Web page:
Relation to customer-supplied encryption keys
In addition to customer-managed encryption, Cloud Storage offers Customer-Supplied Encryption Keys as a way of controlling your data encryption. You can encrypt different objects in a single bucket with different encryption methods, but note that:
A single object can only be encrypted by one of these methods at a time.
If you have a default customer-managed key set for your bucket and specify a customer-supplied key in a request, Cloud Storage uses the customer-supplied key to encrypt the object.
You can set a default customer-managed key on your bucket, but you cannot set a default customer-supplied key on your bucket.
This section discusses considerations when rotating keys, replacing keys, and disabling or destroying key versions.
Object uploads when the destination bucket uses the key as its default encryption key.
Object upload, copy, and rewrite operations that specifically use the key in the operation.
Previous versions of the key are not disabled or destroyed, so Cloud Storage can still decrypt existing objects that were previously encrypted using those versions.
Use the following guidelines when replacing the key you use to encrypt Cloud Storage objects with a new key:
Check your buckets to see which use the key as their default encryption key. For these buckets, replace the old key with a new key.
This ensures that all objects written to the bucket use the new key going forward.
Inspect your source code to understand which requests use the key in ongoing operations, such as setting bucket configurations and uploading, copying, or rewriting objects. Update these instances to use the new key.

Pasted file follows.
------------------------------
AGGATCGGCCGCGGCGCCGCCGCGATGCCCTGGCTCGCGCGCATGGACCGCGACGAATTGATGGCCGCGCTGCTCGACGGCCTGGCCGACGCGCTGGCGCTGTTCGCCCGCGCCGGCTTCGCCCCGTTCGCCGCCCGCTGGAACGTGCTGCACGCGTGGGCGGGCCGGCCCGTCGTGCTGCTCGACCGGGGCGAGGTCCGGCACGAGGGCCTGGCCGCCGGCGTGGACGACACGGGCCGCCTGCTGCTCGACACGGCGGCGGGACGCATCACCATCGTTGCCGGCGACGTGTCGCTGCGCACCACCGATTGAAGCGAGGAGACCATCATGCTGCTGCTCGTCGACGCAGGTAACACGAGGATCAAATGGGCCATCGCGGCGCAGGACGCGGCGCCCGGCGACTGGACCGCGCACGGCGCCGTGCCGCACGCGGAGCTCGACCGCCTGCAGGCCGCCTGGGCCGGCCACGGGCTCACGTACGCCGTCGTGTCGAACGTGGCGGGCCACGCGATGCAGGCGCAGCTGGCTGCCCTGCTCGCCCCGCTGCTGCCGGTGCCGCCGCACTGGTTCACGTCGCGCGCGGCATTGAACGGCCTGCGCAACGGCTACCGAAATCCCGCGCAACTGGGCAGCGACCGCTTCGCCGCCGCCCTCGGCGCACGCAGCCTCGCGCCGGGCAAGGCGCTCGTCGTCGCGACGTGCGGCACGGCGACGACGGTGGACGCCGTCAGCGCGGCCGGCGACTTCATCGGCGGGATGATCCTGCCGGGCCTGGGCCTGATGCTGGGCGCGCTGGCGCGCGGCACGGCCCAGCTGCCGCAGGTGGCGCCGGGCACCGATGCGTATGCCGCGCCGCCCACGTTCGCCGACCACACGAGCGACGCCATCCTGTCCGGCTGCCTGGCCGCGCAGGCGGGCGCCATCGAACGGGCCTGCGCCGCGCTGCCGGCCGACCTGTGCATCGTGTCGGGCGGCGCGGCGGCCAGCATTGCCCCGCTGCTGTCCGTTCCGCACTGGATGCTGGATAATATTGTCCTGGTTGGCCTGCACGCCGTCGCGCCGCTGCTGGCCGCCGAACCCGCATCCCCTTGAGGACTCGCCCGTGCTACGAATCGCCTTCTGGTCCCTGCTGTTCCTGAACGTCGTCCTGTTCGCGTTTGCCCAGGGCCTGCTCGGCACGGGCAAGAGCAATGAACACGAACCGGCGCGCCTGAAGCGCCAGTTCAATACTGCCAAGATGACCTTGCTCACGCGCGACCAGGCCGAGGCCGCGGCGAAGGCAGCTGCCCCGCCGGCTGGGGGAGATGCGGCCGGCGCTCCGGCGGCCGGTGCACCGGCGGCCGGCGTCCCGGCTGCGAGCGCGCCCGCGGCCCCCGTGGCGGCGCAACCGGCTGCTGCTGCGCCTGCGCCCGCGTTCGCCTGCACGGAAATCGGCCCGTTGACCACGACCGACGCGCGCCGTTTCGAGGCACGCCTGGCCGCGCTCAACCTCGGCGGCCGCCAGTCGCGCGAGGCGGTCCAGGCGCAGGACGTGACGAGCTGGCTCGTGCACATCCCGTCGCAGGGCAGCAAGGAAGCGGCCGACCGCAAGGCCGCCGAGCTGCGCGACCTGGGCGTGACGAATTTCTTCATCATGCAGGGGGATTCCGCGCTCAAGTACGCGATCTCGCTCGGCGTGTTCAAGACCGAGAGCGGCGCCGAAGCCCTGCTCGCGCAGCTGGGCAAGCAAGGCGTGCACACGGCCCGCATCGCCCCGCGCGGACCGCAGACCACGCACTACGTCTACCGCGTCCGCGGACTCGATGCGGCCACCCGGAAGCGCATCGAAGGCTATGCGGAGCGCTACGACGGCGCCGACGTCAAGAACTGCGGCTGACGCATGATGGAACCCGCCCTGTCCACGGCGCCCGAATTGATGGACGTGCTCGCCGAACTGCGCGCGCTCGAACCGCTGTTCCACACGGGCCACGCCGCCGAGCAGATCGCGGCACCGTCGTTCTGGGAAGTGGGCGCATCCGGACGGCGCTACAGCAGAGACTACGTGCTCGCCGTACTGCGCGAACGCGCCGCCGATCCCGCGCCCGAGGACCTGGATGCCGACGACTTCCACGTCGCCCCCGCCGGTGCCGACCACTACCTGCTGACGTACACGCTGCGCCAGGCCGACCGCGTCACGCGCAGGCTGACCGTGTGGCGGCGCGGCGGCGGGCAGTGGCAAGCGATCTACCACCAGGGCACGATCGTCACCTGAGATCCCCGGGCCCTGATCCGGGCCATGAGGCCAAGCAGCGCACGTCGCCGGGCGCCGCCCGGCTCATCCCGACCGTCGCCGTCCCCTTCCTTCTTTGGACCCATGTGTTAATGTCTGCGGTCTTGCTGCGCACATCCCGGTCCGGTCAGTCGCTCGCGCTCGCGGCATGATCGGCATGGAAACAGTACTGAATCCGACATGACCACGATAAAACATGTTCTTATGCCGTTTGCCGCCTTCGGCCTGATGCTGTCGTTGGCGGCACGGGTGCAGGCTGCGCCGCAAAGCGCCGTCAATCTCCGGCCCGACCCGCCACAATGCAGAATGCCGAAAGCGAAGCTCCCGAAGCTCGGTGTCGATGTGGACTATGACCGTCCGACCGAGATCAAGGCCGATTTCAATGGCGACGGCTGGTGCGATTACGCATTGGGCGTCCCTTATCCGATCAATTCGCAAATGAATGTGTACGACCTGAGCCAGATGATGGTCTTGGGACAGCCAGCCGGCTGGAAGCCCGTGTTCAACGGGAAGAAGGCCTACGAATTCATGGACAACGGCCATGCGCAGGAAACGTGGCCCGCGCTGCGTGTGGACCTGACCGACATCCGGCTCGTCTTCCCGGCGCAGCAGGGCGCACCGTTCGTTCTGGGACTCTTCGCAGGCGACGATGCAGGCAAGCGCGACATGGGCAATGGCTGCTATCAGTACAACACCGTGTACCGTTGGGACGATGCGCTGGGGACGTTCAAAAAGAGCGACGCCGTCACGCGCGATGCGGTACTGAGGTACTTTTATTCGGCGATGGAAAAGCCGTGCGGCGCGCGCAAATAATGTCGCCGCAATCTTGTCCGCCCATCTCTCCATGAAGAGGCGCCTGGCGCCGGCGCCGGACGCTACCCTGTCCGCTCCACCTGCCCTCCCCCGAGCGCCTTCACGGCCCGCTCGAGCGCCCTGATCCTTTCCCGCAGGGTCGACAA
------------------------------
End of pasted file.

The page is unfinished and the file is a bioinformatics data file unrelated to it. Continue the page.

Disable all versions of the old key. After disabling old key versions, monitor client and service logs for operations that fail due to a version becoming unavailable.
Disabling or destroying a key version
For example, you cannot download, copy, or rewrite the object, and attempting to do so results in an error.
If you disable a key version, you can re-enable it. Once re-enabled, you can access objects that were encrypted by that key version.
If you destroy a key version, downloads of objects encrypted with that version are never possible again.
Before disabling or destroying a key version, you should identify all objects, in all buckets, that were encrypted using the specific key version. Once identified, use the Rewrite Object method to re-encrypt each object using a new key version, a whole new key, or server-side keys.
When you disable or destroy the primary version of a key, you cannot use the key for encryption until you have a new primary version. For example, without a primary version:
You cannot specify the key as part of an object upload, copy, or rewrite.
You cannot upload, copy, or rewrite objects to a bucket that has the key set as its default encryption key unless you specify a different, valid key as part of the operation.
Once you have a primary version for your key, operations that use the key to encrypt objects succeed.
Before disabling or destroying a key version that is the primary version of the key, you should first stop using it as the primary version. You can do so by either: